IranSource | Understanding and Analyzing a Multifaceted Iran

Japan’s energy policy towards Iran has been an area of struggle for independence from the United States for four decades.

Even when Japan tried to pursue its own energy policy towards Iran, the US has generally had the final say. From Japan’s point of view, however, the US stance towards Japan-Iran energy relations has toughened gradually since the 1979 revolution. 

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The Iranian president, Hassan Rouhani, can hardly be billed as a reformist. For that reason, he maintained his position as Iran’s Supreme Leader’s confidante while acting as his representative in the Iranian Supreme National Security Council for twenty-three years, from its inception until his first term election as president in 2013.

Rouhani also escaped unscathed from the 2009 controversy-marred re-election of his predecessor, Mahmoud Ahmadinejad. While that election and the mass protests that followed produced numerous political casualties in the reform camp, Rouhani not only emerged intact but was in a good position to run as a consensus reformist-pragmatist candidate down the road.

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Iran has faced widespread demonstrations and acts of civil disobedience for more than one year. Even members of the elite, including the grandson of Ayatollah Ruhollah Khomeini and daughter of Hashemi Rafsanjani, have said that the collapse of the regime is an increasing possibility. The regime’s vulnerability has not only motivated existing opposition groups, but has sparked the creation of new organizations led by younger Iranians.

One such group is Iran Revival, or farashgard. (In Zoroastrianism, Iran’s ancient pre-Islamic religion, farashgard is the period of the world’s rebirth after the defeat of Ahriman, the God of Darkness.) A loosely organized network of political activists spread across the US, Canada, Europe and Iran, the group, which describes itself as a “political action network,” seeks the overthrow of the Islamic Republic through a campaign of peaceful civil disobedience mimicking past successful revolutions in Eastern Europe and the former Soviet Union. In particular, Iran Revival has called for “Million Man” demonstrations and gatherings across Iranian cities to overwhelm the security forces and shut down the regime.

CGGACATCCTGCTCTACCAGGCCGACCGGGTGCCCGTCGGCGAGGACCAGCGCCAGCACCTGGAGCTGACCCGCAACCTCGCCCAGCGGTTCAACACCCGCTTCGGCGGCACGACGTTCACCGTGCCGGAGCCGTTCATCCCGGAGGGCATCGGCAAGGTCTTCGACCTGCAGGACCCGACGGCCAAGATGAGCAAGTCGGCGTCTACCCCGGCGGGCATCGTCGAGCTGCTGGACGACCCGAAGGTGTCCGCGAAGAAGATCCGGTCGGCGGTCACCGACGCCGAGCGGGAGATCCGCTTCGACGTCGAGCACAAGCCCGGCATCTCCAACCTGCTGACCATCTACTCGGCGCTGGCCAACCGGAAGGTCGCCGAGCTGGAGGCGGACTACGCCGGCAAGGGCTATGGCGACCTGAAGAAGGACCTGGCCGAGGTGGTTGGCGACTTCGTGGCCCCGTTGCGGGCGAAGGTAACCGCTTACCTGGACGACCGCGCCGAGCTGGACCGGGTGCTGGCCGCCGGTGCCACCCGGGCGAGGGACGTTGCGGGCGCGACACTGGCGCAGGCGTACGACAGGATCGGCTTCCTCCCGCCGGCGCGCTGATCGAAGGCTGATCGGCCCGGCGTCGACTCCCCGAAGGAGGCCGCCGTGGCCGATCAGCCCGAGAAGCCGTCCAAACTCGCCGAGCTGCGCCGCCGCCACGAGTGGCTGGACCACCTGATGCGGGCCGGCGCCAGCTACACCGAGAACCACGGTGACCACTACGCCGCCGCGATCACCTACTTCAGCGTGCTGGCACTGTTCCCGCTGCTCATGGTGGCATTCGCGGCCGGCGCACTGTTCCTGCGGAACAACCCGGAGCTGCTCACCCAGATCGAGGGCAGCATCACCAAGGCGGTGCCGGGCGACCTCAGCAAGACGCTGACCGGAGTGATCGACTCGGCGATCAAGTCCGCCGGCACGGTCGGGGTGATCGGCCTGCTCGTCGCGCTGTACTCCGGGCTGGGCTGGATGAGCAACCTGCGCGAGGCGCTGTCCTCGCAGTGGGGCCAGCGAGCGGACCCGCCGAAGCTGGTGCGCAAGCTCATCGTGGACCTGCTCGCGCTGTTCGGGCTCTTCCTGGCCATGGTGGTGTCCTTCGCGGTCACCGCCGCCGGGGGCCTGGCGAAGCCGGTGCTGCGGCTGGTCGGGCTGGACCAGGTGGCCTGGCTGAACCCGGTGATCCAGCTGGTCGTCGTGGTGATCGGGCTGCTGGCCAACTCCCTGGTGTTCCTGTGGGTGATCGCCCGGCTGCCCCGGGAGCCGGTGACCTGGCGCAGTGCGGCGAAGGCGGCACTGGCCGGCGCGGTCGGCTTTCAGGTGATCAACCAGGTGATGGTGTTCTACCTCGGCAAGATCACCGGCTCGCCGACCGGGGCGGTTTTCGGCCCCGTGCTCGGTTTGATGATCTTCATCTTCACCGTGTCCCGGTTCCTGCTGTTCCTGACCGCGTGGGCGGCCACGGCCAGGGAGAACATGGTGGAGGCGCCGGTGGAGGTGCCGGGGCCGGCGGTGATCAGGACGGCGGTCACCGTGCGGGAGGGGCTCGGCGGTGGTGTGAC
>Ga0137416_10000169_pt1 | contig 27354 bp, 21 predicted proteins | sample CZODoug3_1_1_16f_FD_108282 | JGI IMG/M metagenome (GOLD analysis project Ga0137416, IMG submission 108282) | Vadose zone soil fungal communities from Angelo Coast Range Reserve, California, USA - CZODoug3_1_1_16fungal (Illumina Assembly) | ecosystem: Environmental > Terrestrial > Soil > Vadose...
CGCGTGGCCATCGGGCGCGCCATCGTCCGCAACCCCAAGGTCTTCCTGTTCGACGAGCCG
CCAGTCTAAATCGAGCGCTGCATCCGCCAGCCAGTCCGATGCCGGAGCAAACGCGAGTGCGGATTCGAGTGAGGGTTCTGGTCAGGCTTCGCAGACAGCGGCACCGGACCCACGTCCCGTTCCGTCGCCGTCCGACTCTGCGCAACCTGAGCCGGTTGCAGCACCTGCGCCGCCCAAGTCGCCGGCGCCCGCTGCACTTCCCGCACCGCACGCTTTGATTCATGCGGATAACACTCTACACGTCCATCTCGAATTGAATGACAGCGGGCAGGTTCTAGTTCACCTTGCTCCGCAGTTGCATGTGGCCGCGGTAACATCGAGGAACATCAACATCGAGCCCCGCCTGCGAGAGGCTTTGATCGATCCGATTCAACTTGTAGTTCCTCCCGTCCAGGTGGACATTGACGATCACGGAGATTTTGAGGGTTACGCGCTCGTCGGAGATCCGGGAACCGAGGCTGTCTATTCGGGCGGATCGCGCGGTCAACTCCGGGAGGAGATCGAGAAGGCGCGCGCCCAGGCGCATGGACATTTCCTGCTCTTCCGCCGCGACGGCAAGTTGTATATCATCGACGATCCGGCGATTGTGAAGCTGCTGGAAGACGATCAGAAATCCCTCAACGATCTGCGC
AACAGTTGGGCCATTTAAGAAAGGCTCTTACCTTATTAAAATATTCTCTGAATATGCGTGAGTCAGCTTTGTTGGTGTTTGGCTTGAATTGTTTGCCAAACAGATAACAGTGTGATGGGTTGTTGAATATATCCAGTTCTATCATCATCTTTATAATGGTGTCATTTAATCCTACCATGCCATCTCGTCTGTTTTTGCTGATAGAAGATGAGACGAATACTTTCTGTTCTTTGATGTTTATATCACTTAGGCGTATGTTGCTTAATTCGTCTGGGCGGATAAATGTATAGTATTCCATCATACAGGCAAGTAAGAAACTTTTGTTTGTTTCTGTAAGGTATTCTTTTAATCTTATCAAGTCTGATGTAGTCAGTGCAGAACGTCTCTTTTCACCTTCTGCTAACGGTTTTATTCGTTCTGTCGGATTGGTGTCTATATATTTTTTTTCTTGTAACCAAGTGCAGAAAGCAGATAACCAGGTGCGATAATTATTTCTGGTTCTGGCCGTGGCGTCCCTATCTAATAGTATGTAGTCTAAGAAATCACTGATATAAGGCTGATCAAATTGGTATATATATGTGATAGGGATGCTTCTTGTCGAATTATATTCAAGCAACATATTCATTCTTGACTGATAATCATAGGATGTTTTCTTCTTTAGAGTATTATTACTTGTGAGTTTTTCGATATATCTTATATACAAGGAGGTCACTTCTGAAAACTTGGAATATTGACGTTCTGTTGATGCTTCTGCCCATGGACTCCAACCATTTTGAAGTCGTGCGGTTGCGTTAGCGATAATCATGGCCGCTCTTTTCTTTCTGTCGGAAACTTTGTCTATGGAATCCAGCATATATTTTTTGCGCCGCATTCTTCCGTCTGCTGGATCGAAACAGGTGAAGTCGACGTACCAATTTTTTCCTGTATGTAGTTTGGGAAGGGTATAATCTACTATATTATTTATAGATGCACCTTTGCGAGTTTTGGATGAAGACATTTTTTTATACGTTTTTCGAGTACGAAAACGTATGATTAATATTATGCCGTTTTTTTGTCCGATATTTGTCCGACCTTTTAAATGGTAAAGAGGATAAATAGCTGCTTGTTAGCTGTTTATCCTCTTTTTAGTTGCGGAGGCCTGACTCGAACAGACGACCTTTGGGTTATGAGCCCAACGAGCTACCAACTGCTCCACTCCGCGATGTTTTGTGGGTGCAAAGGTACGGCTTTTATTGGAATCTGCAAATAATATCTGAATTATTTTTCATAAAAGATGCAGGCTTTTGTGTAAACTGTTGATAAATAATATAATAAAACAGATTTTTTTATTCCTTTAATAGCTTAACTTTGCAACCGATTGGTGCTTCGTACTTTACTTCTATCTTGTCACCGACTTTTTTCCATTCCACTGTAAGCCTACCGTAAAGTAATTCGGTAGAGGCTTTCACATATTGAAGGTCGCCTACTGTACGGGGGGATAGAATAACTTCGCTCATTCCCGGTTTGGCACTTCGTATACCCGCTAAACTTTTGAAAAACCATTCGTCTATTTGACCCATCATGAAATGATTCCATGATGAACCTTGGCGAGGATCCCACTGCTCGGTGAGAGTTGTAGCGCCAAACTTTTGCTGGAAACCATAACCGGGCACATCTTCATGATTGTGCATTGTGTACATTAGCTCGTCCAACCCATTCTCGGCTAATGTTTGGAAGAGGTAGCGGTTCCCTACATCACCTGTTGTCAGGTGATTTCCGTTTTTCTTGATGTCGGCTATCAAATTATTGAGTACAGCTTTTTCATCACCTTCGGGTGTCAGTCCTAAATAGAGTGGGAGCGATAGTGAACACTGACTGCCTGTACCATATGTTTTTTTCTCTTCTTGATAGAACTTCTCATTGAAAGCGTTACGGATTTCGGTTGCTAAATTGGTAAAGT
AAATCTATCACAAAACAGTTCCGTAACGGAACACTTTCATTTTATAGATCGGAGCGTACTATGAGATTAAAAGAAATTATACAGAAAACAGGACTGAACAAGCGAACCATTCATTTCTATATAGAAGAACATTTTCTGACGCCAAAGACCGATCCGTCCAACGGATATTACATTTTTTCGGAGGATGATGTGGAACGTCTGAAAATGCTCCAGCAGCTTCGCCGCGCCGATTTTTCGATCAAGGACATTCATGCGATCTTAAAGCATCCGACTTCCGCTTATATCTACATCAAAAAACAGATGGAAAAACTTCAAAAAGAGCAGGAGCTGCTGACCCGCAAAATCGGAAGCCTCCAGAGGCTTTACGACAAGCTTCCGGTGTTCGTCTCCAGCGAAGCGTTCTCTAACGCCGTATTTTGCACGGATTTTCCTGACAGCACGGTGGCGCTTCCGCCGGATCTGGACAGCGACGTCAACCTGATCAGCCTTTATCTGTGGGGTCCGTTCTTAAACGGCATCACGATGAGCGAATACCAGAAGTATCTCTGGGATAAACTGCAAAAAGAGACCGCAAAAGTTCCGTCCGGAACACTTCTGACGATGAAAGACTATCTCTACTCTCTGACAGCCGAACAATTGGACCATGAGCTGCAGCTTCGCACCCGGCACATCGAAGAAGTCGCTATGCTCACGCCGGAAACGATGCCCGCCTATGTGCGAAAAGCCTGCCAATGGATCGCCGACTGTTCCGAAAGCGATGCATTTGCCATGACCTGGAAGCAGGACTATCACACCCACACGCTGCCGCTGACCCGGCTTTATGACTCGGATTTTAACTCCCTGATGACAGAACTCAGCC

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Following the death of Ayatollah Mahmoud Hashemi Shahroudi after a long illness, Supreme Leader Ayatollah Ali Khamenei has chosen the current head of the judiciary, Ayatollah Sadeq Larijani, to another powerful post: chairman of a council tasked with resolving disputes among government branches and potentially playing a role in selecting Khamenei’s successor.

Shahroudi, who replaced the late President Akbar Hashemi Rafsanjani as head of the Expediency Council in August 2017 after Rafsanjani’s death, was considered a relative moderate within Iran’s political spectrum despite a decade heading the judiciary from 1999 to 2009 and a record of repressing dissidents.

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Between 2004 and 2015, the European Union (EU) coordinated a series of negotiations with Iran on its nuclear program. In the early stages, the negotiations took place in the format of the EU and E3—the United Kingdom, France, and Germany. In 2006, the negotiating framework evolved to the P5+1 format—the five permanent members of the UN Security Council plus Germany. In 2015, an agreement was finally reached, with the EU at the helm of the negotiations, in the form of a Joint Comprehensive Plan of Action (JCPOA).